# Is the closure of a convex set again a convex set?

Today I was going through my text book exercise and got hold of the following question.

Let $$X$$ be a normed linear space with norm $$\lVert\cdot\rVert$$ and $$A$$ a nonempty convex subset of $$X$$. Then prove that $$\operatorname{Closure}(A)$$ is also a convex subset of $$X$$.

I gave it a try but could not succeed.

Pick two points in the closure of the set. Say $$x,y \in \bar{A}$$. So there exist some sequences $$\{x_i\}$$ and $$\{y_i\}$$ in $$A$$ which tend to $$x$$ and $$y$$ respectively.

But for all $$i$$ and $$0 < t < 1$$ we have that: $$tx_{i} + (1-t)y_{i} \in A$$

Now taking limits gives the correct result.

• the proof is a little weak, first need to show really there exists $x_i, y_i$ completely in $X$ which have limits $x,y\in \bar X$ and "Now taking limits gives the correct result" must be justified. Commented Jun 13, 2020 at 0:23
• @Jale'dejaled, that is a proposition. $x\in\overline A\iff$ there is a sequence $(a_k)_k\in A$ converging to $A$. The assumption is that $X$ is nonempty, so... Commented Nov 19, 2021 at 20:43
• I agree that "Now taking the limit gives the correct result" is a misstatement. You can have a (non-convex) set, two points in the closure of that set, and sequences going to those two points where each segment between corresponding points in the sequences is in the set, but the segment between the limit points is not. Take for example, the punctured plane with the two limit points being a +1 and -1 on the x-axis. Let your sequences approach from the upper half plane. Clearly we need to use convexity more than just forcing the line segments between the sequence points are in the space. Commented Sep 8, 2022 at 18:32

In fact, the result is true in any topological vector space $X$.

Let $C$ be a nonempty convex subset of $X$. For $x,y \in \overline{C}$ and $\lambda \in [0,1]$, we prove that any neighborhood of $z= \lambda x+ (1-\lambda)y$ intersects $C$. So let $W$ be a neighborhood of $0$. Because $(u,v) \mapsto \lambda u+(1-\lambda)v$ is continuous, there exist open subsets $U$ and $V$ such that $\lambda U+(1-\lambda)V \subset W$; $x+U$ (resp. $y+V$) is an open neighborhood of $x$ (resp. of $y$) so there exists $x_1 \in (x+U) \cap C$ (resp. $y_1 \in (y+V) \cap C$). Therefore, $z_1= \lambda x_1+(1-\lambda)y_1 \in C$ because $C$ is convex and $z_1 \in \lambda (x+U)+(1-\lambda)(y+V) \subset z+W$, ie. $(z+W) \cap C \neq \emptyset$.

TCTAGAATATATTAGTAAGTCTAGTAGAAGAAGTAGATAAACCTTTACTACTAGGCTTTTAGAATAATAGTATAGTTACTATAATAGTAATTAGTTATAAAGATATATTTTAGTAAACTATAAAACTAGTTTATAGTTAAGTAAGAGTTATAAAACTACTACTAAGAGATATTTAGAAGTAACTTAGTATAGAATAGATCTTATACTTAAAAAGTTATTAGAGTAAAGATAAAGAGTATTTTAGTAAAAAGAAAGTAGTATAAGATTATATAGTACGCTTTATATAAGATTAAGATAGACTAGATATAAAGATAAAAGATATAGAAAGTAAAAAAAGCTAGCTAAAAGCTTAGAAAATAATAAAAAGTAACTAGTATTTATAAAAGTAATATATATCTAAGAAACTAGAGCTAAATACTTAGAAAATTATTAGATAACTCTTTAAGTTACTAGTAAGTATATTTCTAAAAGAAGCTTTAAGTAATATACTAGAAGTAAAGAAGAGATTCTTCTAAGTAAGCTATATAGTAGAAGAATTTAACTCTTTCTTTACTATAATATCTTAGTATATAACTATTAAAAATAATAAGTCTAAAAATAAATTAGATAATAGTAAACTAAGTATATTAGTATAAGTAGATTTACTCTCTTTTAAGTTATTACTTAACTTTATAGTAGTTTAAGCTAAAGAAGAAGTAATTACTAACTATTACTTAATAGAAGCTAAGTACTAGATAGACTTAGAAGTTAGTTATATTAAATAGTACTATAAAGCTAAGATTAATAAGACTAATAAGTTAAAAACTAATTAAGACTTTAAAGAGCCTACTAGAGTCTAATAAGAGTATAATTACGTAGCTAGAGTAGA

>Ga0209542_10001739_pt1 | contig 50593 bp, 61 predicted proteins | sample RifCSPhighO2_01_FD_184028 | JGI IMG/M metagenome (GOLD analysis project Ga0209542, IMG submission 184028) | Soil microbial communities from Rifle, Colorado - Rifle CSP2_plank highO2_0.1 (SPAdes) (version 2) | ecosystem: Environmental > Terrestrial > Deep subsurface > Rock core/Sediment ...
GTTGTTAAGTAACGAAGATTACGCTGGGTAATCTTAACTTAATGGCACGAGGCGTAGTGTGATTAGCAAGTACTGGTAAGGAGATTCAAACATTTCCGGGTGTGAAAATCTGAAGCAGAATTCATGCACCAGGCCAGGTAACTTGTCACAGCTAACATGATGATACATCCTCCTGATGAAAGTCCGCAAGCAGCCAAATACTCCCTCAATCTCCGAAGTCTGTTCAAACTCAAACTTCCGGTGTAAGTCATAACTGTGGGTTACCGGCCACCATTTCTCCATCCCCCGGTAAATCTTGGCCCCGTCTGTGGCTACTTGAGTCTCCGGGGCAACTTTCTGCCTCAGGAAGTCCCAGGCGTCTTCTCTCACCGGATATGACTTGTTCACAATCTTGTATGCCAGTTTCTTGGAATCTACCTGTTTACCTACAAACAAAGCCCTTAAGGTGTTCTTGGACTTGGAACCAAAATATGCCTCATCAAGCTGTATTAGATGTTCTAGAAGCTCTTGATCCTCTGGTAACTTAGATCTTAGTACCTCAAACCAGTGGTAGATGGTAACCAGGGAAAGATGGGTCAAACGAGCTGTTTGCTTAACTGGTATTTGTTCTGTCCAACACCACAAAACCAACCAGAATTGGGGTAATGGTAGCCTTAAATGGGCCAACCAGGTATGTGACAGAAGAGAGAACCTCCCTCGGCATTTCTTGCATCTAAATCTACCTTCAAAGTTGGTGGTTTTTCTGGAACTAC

Perhaps to get away from sequences, for $t\in I$, consider the continuous map $t: X \times X\to X$ given by $(x,y)\mapsto tx + (1-t)y$. Since $A$ is convex, $t(A\times A) \subset A$.Thus, by continuity we have $$t\left (\overline A \times \overline A\right ) \subset \overline{t(A\times A)} \subset \overline A,$$ therefore $\overline A$ is convex.

Let $$x,y\in \bar A$$, $$t\in [0,1]$$. Choose sequences $$x_{k},y_{k}\in A$$ such that $$x_{k}\rightarrow\ x$$ and $$y_{k}\rightarrow\ y$$. Because $$A$$ is convex, we have $$tx_{k}+(1-t)y_{k}\in A$$. Then, $$tx+(1-t)y=\lim_{k\to\infty}(tx_{k}+(1-t)y_{k})\in \bar A$$

• Please what about the converse? That is is $\overline{A}$ convex, is $A$ convex? Thanks a lot. Commented Jun 23, 2020 at 17:16
• No and there is a simple example in $\mathbb{R}$. Commented Jun 25, 2020 at 11:30

Given $x,y \in \overline{A}$, there exist sequences $(x_n)_n, (y_n)_n \subset A$ such that $\lim_nx_n=x$ and $\lim_ny_n=y$. Since $A$ is convex, and $x_n,y_n \in A$ for every $n$, we have $tx_n+(1-t)y_n \in A$ for every $t \in [0,1]$. It follows that $tx+(1-t)y=\lim_n[tx_n+(1-t)y_n] \in \overline{A}$. Hence $\overline{A}$ is convex.

• How is this different from the answer with the most upvotes? Commented Jul 22, 2019 at 22:53